Expression of the type 1 and type 2 receptors for tumor necrosis factor after traumatic spinal cord injury in adult rats

Ping Yan, Naikui Liu, Gyeong Moon Kim, Jingming Xu, Jian Xu, Qun Li, Chung Y. Hsu, Xiao Ming Xu

Research output: Contribution to journalArticle

56 Scopus citations


Posttraumatic inflammation has been implicated in secondary tissue damage after spinal cord injury (SCI). Tumor necrosis factor-α (TNF-α) is a key inflammatory mediator that is increasingly expressed after SCI. The effect of TNF-α is mediated through its receptors TNFR1 (p55) and TNFR2 (p75). However, whether these two receptors are expressed after SCI has not been demonstrated. In the present study, the temporo-spatial expression of TNFR1 and TNFR2 was examined in rats that had received a 10 g impact injury dropped at a height of 12.5 mm using the New York University impact device. In sham operates, no detectable TNFR1 or TNFR2 immunoreactivity (IR) was observed. In contused spinal cord, TNFR1 protein expression and immunoreactivity (IR) were detected as early as 15 min postinjury, reached its peak at 8 h, and declined markedly after 1 and 3 days postinjury. The temporal pattern of TNFR2 expression was similar to that of TNFR1 but its expression peaked at 4 h postinjury. During peak expression, TNFR1- and TNFR2-IR were most intense at the site of injury and decreased gradually from the injury epicenter. TNFR1- and TNFR2-positive cells included neurons, astrocytes, and oligodendrocytes. Methylprednisolone (MP), a synthetic glucocorticoid, partially inhibited the injury-induced expression of TNFR1 and TNFR2, an effect which could be reversed by RU486, an antagonist of glucocorticoid receptors. We suggest that the expression of TNFR1 and TNFR2 after SCI may contribute to posttraumatic inflammatory responses of TNF-α.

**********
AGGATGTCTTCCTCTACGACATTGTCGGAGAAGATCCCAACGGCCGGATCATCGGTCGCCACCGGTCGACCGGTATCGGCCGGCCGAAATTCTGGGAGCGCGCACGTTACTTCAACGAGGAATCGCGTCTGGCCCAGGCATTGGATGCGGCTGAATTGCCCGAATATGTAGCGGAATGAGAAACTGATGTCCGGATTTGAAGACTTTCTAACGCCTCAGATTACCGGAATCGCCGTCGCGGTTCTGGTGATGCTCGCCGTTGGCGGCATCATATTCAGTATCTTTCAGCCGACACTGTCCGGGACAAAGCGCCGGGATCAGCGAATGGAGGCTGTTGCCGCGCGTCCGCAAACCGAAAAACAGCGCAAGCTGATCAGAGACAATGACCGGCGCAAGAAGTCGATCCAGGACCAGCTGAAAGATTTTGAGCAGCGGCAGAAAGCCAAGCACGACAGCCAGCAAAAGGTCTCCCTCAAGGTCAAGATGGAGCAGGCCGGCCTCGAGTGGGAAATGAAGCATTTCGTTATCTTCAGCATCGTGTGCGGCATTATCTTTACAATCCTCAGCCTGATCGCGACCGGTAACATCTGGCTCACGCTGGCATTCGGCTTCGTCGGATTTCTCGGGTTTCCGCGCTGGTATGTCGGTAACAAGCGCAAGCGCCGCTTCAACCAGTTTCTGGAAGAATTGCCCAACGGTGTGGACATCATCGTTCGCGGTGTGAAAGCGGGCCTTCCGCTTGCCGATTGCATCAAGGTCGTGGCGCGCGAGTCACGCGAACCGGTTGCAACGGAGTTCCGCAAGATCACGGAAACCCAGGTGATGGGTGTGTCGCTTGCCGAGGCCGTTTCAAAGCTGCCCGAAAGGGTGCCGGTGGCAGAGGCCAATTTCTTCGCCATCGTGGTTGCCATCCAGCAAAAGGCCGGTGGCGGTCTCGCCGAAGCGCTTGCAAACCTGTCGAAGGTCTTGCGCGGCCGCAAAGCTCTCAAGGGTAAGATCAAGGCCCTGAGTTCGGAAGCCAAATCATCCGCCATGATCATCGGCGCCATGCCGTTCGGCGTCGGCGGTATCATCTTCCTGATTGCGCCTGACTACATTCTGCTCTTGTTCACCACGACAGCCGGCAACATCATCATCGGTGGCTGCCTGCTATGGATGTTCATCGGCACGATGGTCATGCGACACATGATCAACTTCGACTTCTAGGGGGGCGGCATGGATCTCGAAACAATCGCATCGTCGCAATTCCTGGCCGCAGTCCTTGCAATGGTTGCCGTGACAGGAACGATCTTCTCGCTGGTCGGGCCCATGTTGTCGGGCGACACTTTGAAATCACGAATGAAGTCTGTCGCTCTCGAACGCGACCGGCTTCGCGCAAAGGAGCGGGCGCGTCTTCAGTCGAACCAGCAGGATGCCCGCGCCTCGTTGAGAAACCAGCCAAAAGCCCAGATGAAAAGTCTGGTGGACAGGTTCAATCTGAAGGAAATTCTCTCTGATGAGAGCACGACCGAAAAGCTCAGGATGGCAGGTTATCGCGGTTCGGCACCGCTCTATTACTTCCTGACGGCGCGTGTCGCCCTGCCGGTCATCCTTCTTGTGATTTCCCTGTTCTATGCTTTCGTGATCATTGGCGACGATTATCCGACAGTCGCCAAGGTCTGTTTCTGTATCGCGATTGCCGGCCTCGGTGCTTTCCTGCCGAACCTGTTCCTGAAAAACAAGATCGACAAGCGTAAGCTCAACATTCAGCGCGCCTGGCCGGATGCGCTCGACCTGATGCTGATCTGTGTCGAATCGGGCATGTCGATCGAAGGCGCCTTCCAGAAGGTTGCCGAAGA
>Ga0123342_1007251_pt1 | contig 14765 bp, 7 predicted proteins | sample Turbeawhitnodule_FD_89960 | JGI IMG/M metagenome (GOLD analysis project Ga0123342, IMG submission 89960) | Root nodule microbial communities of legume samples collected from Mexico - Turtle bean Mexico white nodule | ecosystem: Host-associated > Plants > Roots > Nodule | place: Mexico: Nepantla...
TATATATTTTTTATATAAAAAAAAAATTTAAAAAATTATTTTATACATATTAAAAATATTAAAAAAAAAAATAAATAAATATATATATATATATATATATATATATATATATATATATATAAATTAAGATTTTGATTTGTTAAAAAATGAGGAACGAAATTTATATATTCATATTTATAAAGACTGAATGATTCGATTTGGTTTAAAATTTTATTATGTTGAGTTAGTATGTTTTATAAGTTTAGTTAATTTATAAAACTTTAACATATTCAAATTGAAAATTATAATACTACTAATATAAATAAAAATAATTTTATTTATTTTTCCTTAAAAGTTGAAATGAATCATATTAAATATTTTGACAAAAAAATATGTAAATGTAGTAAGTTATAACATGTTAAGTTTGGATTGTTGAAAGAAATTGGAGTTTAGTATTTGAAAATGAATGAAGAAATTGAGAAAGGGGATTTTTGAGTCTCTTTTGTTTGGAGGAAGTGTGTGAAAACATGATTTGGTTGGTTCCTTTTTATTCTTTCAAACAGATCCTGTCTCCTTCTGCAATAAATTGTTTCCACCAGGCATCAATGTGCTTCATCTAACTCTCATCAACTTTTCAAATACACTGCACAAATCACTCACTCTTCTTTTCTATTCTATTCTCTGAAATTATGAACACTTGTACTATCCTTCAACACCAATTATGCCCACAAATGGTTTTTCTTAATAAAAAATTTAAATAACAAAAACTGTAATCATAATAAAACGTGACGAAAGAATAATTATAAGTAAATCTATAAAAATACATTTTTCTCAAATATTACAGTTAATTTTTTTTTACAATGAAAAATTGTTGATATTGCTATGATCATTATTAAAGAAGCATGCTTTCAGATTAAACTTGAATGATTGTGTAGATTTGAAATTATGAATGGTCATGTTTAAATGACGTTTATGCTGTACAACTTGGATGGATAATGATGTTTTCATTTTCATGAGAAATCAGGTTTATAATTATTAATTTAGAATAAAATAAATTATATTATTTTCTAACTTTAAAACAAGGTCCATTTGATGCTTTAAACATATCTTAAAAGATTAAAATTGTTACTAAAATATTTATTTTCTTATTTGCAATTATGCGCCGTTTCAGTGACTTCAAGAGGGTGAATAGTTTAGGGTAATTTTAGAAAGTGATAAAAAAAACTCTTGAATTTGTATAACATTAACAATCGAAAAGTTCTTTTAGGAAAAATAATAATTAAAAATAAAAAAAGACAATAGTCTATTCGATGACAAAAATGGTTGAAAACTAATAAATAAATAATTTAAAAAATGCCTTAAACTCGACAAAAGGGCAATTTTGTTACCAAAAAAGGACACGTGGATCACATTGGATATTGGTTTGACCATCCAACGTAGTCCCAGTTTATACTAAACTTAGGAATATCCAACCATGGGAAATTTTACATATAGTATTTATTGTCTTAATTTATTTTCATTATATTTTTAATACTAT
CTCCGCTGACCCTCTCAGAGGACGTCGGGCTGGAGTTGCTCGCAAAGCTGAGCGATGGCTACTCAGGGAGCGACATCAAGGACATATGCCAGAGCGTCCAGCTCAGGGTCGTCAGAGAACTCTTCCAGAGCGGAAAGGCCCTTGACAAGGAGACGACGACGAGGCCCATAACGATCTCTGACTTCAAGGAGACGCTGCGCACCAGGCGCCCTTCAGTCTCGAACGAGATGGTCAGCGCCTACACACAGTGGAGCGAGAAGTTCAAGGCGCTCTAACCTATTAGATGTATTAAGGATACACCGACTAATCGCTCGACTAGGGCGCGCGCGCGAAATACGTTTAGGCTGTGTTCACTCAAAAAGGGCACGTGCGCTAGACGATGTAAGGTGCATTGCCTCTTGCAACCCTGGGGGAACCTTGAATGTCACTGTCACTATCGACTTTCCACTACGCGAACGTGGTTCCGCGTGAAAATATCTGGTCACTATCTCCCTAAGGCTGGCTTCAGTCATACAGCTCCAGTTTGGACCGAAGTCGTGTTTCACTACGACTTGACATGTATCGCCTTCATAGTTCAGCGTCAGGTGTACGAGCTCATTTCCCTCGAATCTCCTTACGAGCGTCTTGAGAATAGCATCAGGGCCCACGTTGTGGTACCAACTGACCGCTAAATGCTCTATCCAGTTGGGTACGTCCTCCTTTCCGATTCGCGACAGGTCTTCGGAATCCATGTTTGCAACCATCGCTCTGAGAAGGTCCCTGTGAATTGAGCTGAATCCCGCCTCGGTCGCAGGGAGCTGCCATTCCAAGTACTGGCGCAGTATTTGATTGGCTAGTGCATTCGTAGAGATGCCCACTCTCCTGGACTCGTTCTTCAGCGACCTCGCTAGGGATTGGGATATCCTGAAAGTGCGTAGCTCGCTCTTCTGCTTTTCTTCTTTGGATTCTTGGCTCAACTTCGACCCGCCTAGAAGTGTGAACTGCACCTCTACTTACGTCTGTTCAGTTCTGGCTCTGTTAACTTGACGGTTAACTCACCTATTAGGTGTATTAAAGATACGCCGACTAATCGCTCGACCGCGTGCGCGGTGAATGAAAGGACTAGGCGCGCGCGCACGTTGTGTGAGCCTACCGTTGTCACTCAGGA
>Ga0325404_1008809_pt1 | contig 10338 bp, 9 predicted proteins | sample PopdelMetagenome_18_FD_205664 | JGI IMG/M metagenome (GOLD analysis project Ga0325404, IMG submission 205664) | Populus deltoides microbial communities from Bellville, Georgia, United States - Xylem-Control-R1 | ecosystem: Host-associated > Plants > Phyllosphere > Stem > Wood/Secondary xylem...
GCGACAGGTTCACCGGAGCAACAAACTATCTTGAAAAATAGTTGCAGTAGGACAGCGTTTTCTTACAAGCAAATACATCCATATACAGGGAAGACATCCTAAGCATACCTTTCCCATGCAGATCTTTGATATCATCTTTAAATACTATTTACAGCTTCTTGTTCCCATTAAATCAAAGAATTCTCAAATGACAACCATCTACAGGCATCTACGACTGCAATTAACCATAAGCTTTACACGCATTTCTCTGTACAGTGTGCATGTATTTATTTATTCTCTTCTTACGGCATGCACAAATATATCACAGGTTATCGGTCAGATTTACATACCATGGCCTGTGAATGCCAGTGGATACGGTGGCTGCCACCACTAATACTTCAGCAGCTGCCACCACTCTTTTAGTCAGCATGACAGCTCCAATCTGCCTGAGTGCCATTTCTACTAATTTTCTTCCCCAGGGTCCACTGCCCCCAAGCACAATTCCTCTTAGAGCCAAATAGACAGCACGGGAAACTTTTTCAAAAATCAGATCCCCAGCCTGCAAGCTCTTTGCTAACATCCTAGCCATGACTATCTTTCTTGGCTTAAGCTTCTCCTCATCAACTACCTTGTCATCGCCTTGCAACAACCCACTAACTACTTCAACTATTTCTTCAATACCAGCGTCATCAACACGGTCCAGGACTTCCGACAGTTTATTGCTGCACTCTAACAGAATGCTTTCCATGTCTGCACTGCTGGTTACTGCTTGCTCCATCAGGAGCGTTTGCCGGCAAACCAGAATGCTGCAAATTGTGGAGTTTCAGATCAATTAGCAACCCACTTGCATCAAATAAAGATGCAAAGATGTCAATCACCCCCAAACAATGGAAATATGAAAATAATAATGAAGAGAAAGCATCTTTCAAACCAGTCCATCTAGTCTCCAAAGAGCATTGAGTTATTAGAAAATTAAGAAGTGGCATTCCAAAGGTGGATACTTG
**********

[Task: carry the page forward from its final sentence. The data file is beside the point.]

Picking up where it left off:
Original languageEnglish (US)
Pages (from-to)286-297
Number of pages12
JournalExperimental Neurology
Issue number2
StatePublished - Oct 1 2003
Externally publishedYes


  • Glucocorticoids
  • Inflammation
  • Rat
  • Spinal cord injury
  • TNF receptor
  • TNF-α

ASJC Scopus subject areas

  • Neurology
  • Developmental Neuroscience

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